BCG & Other Consulting Giants Sponsor 3-Day Forum For Disabled MBAs & Allies
It wasn’t until Claire Barnett was an undergraduate at Vanderbilt University that she found out she is on the autism spectrum.
The diagnosis changed her life — but not in ways that were immediately evident.
“I was like, ‘This is really great information, I needed to know this,'” Barnett tells Poets&Quants. “And I realized that part of the reason I’d even had a late diagnosis was that there are so many misconceptions — not just about autism and autism in women, but about disability and what disabled people look like, behave like, what they’re capable of.
“And so that started me on a path.”
FOLLOWING HER PATH
Claire Barnett: “How is it that these huge organizational supports exist for disadvantaged minority groups, and no conversation — or anything — surrounds disability?”
Barnett is one of an estimated 61 million adults in the U.S. living with a disability. One in every 4 Americans, or 26%, have some kind of disability, the federal Centers for Disease Control and Prevention says, meaning they contend with chronic difficulty in mobility, cognition, sight, hearing, or another condition.
After her graduation from Vanderbilt with a bachelor’s degree in human and organizational development, Barnett followed her path and began her career at Vanderbilt’s Frist Center for Autism and Innovation as a researcher focused on neurodiversity in the workplace. As communications and advocacy director, she worked with companies on recruiting, hiring and managing neurodivergent talent, and she taught a first-year seminar in neurodiversity. Her research included a study of ADHD/autistic women in the U.S.
Barnett decided to further her career with an MBA, and in 2021 she joined the full-time program at the University of North Carolina’s Kenan-Flagler Business School. There she discovered that accommodations for disability were confined to things like wheelchair ramps, and understanding of cognitive and other non-physical disability was lacking.
“When I came to the MBA program, I was frustrated to find that there were fantastic diversity supports for students of color, international students, women, LGBT students, veterans, and no conversation even around disability,” she says. “There were some mental health and wellness days, because that conversation’s gotten broader. And there were some things like ‘We need wheelchair ramps where there are steps.’ But there’s so much more here that needs to be addressed. Business school tends to be less accessible than other grad programs, and the culture of the MBA tends to lean a lot more towards ableist language and practices.”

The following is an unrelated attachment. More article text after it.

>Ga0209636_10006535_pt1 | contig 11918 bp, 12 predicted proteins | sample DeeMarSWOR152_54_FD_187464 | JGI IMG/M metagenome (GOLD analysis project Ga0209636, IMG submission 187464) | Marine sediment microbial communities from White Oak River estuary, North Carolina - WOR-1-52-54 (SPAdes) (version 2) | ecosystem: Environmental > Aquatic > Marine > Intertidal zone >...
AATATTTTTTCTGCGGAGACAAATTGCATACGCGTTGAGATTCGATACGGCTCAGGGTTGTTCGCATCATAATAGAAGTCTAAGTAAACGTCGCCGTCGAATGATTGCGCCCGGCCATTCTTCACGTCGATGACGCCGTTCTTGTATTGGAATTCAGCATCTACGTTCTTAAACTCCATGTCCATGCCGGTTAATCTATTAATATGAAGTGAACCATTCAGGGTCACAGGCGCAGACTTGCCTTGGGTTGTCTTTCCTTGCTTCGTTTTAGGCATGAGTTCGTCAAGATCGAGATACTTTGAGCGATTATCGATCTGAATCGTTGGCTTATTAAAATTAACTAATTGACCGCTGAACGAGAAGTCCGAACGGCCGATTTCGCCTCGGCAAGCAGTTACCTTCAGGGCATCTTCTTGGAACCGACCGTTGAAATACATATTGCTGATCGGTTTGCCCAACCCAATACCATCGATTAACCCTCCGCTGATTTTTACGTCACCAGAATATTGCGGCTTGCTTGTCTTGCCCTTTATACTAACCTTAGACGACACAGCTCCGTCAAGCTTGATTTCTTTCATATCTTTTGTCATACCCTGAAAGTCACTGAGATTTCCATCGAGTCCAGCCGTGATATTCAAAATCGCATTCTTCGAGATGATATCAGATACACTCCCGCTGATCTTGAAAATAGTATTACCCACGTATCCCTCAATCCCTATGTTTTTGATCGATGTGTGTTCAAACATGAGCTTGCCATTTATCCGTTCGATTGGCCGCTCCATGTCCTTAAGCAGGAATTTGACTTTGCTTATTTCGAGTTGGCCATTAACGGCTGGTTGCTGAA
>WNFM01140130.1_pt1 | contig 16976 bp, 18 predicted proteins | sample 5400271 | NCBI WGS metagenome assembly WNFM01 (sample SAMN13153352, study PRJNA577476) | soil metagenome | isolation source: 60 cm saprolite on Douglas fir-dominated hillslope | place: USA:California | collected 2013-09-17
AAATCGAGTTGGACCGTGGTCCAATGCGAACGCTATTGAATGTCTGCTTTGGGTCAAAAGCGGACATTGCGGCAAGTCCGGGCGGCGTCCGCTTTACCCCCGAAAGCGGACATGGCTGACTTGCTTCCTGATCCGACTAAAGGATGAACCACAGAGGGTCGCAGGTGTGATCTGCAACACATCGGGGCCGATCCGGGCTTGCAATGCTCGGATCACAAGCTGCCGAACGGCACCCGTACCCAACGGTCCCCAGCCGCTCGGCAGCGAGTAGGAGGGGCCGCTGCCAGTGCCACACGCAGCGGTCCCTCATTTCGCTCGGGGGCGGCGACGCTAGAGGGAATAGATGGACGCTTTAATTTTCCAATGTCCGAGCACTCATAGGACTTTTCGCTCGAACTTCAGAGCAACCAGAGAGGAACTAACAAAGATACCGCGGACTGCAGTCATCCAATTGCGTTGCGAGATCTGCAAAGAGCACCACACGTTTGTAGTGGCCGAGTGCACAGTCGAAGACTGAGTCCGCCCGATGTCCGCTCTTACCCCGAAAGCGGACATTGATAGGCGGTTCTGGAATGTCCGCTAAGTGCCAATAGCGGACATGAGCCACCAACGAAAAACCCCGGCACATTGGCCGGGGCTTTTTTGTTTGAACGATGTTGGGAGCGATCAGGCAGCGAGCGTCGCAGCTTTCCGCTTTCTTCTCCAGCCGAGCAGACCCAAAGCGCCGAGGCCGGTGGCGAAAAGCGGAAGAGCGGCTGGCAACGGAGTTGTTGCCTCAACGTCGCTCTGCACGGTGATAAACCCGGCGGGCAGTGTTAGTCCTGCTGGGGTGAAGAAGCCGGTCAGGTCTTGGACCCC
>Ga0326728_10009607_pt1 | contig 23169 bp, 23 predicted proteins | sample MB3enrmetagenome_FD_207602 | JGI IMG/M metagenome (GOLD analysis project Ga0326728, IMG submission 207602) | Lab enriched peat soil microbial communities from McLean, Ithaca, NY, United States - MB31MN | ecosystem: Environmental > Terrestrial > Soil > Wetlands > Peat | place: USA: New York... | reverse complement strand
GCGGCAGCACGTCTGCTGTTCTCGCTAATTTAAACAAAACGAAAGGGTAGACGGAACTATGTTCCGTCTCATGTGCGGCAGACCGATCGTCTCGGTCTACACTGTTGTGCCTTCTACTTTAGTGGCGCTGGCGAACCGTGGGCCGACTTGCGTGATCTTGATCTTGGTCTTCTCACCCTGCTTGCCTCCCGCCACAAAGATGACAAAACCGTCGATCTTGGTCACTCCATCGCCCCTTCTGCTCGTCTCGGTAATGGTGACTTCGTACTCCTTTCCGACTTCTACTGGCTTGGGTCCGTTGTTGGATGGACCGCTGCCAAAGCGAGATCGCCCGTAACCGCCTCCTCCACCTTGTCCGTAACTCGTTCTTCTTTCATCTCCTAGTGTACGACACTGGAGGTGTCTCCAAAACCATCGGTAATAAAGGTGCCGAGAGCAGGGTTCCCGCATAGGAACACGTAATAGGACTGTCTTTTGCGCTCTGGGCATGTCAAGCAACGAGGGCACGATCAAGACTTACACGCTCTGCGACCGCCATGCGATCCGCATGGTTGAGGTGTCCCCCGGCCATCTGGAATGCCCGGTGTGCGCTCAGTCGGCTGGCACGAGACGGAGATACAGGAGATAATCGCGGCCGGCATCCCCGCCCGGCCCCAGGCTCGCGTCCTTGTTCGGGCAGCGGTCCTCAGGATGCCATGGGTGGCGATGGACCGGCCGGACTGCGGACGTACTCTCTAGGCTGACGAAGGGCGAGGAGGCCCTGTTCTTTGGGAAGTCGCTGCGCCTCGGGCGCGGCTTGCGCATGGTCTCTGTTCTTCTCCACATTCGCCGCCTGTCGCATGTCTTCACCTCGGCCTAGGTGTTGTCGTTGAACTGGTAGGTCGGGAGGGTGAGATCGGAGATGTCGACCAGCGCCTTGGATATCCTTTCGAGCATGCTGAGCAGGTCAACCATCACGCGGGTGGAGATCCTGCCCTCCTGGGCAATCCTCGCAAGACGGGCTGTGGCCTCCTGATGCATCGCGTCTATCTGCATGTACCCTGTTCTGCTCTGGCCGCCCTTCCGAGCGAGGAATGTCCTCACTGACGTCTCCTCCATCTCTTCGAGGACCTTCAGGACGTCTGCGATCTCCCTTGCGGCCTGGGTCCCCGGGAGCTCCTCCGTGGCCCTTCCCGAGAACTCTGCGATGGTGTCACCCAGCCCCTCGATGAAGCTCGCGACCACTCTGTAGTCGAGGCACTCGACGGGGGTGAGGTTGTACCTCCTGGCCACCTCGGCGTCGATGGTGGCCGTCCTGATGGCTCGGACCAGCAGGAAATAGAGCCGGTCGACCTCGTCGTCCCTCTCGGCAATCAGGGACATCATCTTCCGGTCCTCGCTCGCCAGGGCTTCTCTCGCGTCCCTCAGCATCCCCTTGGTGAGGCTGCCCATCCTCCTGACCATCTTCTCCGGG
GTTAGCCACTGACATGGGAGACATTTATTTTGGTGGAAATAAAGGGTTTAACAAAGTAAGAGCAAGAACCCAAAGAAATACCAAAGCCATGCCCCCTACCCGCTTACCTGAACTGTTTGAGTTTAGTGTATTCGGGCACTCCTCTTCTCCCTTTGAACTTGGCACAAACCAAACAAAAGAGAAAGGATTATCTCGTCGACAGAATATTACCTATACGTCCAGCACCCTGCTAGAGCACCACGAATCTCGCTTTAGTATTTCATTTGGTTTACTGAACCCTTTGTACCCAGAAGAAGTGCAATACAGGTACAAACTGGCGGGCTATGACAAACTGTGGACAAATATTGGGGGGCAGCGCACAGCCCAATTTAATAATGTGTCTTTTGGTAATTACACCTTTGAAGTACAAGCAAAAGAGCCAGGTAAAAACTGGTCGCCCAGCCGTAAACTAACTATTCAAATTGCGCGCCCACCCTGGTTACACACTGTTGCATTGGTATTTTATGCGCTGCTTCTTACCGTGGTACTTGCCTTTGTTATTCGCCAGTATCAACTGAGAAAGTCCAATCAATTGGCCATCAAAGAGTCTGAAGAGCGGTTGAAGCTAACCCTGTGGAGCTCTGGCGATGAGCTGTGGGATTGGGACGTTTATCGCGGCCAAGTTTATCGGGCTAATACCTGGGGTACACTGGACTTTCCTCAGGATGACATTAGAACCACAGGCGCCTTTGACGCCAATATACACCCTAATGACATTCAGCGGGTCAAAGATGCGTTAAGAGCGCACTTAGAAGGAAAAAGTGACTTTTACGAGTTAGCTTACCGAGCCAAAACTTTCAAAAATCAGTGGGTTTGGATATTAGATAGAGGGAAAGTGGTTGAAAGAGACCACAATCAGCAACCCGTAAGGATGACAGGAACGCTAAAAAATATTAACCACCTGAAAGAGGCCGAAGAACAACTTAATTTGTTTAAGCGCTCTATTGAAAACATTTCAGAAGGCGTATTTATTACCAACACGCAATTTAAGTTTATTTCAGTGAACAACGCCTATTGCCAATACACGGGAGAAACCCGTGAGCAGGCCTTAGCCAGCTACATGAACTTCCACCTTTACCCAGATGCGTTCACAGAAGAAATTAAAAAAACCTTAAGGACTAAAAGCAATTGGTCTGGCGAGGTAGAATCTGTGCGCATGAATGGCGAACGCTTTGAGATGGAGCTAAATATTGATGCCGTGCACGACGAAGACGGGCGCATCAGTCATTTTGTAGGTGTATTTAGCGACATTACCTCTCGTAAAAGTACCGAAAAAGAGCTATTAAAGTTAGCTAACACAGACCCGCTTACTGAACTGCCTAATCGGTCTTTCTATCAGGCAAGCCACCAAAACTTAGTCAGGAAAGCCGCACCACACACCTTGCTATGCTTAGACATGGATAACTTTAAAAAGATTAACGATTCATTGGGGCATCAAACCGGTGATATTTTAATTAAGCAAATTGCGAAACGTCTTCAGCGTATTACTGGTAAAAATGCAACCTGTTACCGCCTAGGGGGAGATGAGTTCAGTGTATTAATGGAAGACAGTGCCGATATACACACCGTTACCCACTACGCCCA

‘EMPWR’ COMES TOGETHER
Barnett founded a diversity club called the Carolina Disability Alliance, and, with about half a dozen of her MBA classmates, began planning what would become the Empwr Conference, a recruiting conference for those with disabilities. It is modeled after other MBA diversity conferences, like those held annually by ROMBA and the Forte Foundation.
“We watched last fall as peers and even some members of the leadership team went to conferences for the National Black MBA Association, and went to conferences that Forte organized, and ROMBA and Prospanica,” she says. “And we just thought, ‘How is it that these huge organizational supports exist for disadvantaged minority groups, and no conversation — or anything — surrounds disability?'”
After a year of planning, the inaugural Empwr Conference will be November 11-13, 2022, in-person at the Durham Convention Center & Marriott City Center and streamed live online. With $60,000 in corporate sponsorship funds — the bulk of which came from Boston Consulting Group, Barnett’s summer and future employer — the conference will feature panels, breakout sessions, awards, and a keynote address by BCG Senior Partner and Managing Director Brad Loftus.
It will also feature a variety of major recruiting employers, including donor-sponsors McKinsey and PwC, because its principal mission, Barnett says, is to connect B-school students in the disability community to top employers.
RECRUITERS FROM GOOGLE, McKINSEY, BCG TO ATTEND EMPWR
Barnett stresses that registration is open to both students who have a disability and those who don’t. “Ally” registration means that attending doesn’t automatically “out” a student as having a disability, she says; it also provides an opportunity for non-disabled students to attend and learn about an often-ignored minority group. She hopes to have 150 in-person student attendees and as many as 250 virtual attendees; early bird registration closes October 14.
“I think the demand is out there, and I think students just partially are still lacking info about this, and partially are wondering if it’s worth their time, if it’s legitimate,” Barnett says. “It’s a big ask to say, ‘I’m going to stop other recruiting activities. If I have a family, I’m going to leave them, I’m going to go focus on this for a few days.’ And so we want them to know, this is tremendously subsidized.”
Hotel rates for students are significantly subsidized by sponsor dollars: $250 is conference group nightly rate, $50 is self-advocate student rate, and $75 is the ally student rate. Attending students can apply for Empwr awards/scholarships geared at recognizing impactful advocacy.